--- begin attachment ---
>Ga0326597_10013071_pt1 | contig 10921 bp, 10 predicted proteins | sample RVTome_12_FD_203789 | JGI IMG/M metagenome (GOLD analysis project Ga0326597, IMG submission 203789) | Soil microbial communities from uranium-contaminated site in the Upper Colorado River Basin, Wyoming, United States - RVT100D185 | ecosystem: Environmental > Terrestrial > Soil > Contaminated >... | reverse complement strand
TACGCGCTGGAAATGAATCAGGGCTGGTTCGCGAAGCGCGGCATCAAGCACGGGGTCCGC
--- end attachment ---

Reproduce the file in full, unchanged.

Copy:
>Ga0326597_10013071_pt1 | contig 10921 bp, 10 predicted proteins | sample RVTome_12_FD_203789 | JGI IMG/M metagenome (GOLD analysis project Ga0326597, IMG submission 203789) | Soil microbial communities from uranium-contaminated site in the Upper Colorado River Basin, Wyoming, United States - RVT100D185 | ecosystem: Environmental > Terrestrial > Soil > Contaminated >... | reverse complement strand
TACGCGCTGGAAATGAATCAGGGCTGGTTCGCGAAGCGCGGCATCAAGCACGGGGTCCGC